About 40 Alta Lake Road homeowners are upset that despite being Whistler’s original community they are not hooked up to the municipality’s sewer system.
“This is like Land’s End in England,” Bob Penner said. “The first area settled and the last to get services.”
Thirty-nine properties on the west side of Alta Lake, including a hostel, rely on septic fields or holding tanks to deal with sewage. To reduce water consumption Hostelling International Whistler encourages five-minute showers and sends laundry out for cleaning. Even so, the system is high-maintenance and expensive. Manager Darcy Mackay says the 34-bed hostel, which celebrated its 34 th birthday July 22, sometimes has to be pumped out twice a day at $160 a visit.
“So for our guests paying $20 a night, $10 of that goes toward removing wastewater,” Mackay said.
Gay and Brian Cluer installed a self-purifying wastewater system in their 1993 home. But Gay Cluer said she is concerned about effluent seepage into Alta Lake.
“The lake is stagnant,” she said. “There are a lot more weeds and sludge and every summer more people seem to get duckage (swimmer’s itch).”
Adjacent to the homes, the municipality’s Rainbow Park is also not hooked up to sewer. Whistler spends $8,100 a year having the park’s storage tank pumped out three times a week in the summer and once a month in the winter.
Long-time resident Andy Petersen says the municipality doesn’t place a high priority on the benefits of getting the small community hooked up to the sewer system.
“They’ve got a new fire hall with an environmentally-friendly roof and they buy hybrid cars, but they don’t seem to be really interested in our lakes,” he said.
The municipality’s engineering department said the project is on their to-do list, but funding and the length of the list is troublesome.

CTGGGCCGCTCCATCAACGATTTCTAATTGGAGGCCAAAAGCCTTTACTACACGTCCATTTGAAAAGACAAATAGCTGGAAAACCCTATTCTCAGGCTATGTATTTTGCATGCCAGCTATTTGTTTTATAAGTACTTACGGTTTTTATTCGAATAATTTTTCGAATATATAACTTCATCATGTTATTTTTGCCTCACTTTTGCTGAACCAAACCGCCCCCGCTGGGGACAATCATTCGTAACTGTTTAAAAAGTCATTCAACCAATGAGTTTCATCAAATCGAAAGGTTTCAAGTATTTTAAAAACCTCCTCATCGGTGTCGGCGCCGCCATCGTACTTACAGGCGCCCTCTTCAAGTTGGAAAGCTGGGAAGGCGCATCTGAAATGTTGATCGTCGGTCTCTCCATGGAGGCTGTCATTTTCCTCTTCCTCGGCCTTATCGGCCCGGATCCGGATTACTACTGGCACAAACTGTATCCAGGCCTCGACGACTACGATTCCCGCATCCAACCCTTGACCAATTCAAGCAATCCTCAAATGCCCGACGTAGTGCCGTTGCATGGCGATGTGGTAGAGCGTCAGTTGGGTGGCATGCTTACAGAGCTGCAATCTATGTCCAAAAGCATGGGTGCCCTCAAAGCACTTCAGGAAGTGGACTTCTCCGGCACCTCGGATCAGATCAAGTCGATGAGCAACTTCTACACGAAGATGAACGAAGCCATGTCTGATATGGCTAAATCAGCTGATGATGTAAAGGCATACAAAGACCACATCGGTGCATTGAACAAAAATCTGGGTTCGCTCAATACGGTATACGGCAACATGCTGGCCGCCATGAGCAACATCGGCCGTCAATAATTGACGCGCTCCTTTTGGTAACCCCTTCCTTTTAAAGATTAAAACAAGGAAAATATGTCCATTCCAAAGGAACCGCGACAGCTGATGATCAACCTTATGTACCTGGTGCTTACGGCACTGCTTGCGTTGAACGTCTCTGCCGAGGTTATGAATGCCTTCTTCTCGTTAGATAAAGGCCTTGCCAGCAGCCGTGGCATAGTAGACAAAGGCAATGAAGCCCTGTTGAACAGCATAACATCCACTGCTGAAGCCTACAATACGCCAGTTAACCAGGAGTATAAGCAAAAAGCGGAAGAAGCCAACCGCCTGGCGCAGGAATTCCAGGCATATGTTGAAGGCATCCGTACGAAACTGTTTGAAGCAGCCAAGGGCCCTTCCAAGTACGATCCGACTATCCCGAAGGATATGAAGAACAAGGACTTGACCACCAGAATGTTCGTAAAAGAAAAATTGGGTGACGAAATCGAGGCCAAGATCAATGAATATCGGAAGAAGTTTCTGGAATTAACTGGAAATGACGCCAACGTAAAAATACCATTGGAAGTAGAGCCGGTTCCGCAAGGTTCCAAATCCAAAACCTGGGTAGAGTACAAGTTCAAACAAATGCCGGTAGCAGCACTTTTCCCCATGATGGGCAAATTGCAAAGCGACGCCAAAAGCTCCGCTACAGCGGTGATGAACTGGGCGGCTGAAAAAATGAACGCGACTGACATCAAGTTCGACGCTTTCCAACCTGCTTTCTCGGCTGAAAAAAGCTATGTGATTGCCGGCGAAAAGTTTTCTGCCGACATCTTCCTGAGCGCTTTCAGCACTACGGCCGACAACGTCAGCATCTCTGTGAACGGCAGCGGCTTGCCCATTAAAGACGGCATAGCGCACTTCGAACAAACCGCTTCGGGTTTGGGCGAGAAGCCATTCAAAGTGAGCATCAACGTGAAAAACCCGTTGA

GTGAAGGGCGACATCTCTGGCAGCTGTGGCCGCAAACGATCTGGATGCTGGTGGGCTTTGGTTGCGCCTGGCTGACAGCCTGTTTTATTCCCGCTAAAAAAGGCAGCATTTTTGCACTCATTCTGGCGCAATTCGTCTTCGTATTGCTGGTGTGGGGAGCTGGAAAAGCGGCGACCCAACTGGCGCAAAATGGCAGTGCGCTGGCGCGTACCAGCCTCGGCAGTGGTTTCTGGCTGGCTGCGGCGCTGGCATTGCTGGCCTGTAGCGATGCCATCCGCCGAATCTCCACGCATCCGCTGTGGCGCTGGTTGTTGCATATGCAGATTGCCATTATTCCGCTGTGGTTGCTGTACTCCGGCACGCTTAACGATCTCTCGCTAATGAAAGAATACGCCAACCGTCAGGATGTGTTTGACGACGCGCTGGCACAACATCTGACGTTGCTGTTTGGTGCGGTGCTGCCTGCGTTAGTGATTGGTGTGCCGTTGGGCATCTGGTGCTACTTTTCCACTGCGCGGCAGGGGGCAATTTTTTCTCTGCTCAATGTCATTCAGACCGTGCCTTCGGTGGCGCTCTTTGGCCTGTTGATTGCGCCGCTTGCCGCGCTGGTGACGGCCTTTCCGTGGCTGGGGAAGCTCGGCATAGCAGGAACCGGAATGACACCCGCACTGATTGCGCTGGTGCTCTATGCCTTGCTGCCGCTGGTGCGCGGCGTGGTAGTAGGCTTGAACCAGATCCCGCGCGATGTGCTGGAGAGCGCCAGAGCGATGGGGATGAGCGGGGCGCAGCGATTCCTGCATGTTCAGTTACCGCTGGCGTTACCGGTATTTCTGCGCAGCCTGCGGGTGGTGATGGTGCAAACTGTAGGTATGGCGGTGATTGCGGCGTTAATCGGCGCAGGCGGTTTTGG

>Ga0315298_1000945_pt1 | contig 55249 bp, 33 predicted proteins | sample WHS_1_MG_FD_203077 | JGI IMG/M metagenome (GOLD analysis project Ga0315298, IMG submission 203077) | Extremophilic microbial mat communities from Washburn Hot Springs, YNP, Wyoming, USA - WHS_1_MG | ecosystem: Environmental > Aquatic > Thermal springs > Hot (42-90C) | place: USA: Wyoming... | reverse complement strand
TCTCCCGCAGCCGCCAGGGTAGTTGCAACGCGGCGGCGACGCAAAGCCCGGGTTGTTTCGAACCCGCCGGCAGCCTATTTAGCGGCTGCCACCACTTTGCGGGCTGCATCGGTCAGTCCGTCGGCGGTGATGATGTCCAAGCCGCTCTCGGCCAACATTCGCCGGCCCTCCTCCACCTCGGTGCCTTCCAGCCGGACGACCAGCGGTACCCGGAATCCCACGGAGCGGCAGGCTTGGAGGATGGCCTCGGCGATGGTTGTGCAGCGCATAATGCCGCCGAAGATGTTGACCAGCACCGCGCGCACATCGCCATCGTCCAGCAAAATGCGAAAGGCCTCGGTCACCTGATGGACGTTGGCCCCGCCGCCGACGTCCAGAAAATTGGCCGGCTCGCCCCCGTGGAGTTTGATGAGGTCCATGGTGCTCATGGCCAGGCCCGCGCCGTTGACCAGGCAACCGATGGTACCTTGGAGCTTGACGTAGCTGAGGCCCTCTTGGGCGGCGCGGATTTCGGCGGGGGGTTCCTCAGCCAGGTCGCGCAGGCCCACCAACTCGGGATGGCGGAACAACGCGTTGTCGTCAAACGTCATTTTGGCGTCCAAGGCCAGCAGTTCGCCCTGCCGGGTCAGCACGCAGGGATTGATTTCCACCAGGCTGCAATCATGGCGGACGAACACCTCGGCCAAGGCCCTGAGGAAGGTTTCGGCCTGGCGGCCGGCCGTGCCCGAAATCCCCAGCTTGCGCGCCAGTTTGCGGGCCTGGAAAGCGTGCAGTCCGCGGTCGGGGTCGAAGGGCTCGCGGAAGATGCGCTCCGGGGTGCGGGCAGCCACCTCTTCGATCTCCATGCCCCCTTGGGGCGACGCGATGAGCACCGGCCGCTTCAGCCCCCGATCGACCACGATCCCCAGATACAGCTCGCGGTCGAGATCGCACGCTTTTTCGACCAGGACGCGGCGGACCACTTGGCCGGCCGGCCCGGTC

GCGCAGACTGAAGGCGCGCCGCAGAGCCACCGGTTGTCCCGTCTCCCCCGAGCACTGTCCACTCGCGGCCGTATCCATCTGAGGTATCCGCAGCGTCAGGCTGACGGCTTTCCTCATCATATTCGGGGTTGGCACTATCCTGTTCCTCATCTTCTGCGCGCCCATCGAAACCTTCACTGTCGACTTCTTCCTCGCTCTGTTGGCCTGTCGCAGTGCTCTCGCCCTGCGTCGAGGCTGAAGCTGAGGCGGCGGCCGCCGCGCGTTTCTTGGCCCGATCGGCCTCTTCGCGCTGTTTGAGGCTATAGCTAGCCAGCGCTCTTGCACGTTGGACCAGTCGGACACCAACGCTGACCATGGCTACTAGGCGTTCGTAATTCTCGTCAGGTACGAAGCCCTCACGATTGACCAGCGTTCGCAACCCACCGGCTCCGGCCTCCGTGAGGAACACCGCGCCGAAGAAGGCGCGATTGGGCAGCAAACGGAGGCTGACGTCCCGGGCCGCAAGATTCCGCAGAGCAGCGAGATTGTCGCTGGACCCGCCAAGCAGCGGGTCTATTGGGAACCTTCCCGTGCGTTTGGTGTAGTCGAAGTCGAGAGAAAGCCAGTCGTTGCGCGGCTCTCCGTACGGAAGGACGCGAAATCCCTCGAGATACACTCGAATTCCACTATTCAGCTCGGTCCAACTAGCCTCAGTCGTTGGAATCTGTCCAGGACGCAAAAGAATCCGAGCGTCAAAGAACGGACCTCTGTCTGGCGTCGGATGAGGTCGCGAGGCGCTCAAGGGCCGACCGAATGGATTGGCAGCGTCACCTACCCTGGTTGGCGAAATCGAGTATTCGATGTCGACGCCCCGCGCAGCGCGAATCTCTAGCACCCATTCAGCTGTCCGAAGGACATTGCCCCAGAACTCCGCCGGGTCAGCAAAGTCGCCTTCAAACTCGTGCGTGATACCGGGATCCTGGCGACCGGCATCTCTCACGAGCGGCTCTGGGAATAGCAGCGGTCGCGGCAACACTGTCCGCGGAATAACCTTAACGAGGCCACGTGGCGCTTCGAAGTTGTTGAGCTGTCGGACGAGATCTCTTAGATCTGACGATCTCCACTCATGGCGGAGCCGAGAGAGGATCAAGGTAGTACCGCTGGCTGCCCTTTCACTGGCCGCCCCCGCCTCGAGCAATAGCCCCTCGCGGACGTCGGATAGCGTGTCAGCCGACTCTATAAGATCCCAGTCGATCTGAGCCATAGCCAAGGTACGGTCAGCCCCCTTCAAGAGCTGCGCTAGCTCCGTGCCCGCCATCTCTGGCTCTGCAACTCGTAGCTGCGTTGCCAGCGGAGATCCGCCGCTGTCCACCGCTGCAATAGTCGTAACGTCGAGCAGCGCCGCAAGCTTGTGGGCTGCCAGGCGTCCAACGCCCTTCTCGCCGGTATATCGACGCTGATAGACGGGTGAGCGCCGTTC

“Alta Lake is a significant project, there’s no doubt about that,” said municipal engineer James Hallisey. “But our group is stretched pretty thin right now.”
Hallisey pointed out the 10-member department is currently working on 45 capital projects, including acquiring funding for the $3.24 million Alta Lake Road project. The municipality has applied twice for provincial funding, in 1999 and 2005, and been rejected both times. Costs for the project will be shared between homeowners and the municipality but only if funding can be secured.
“Without a government grant it becomes very expensive,” Hallisey said. “It would be in the neighbourhood of $50,000 for each homeowner out there, which is a ridiculous amount of money.”
But two new funding programs could get the project on track. Details for applying to a federal/provincial infrastructure fund and a federal cities and communities “new deal” initiative are to be announced this fall.
“The Resort Municipality of Whistler will try to maximize our chances of having a successful grant application,” Hallisey said.
In the meantime Whistler’s hostel will continue to send out its laundry.
“If we were a five-star hotel we’d be charging our guests $200 a night and this wouldn’t be so much of an issue,” Mackay said.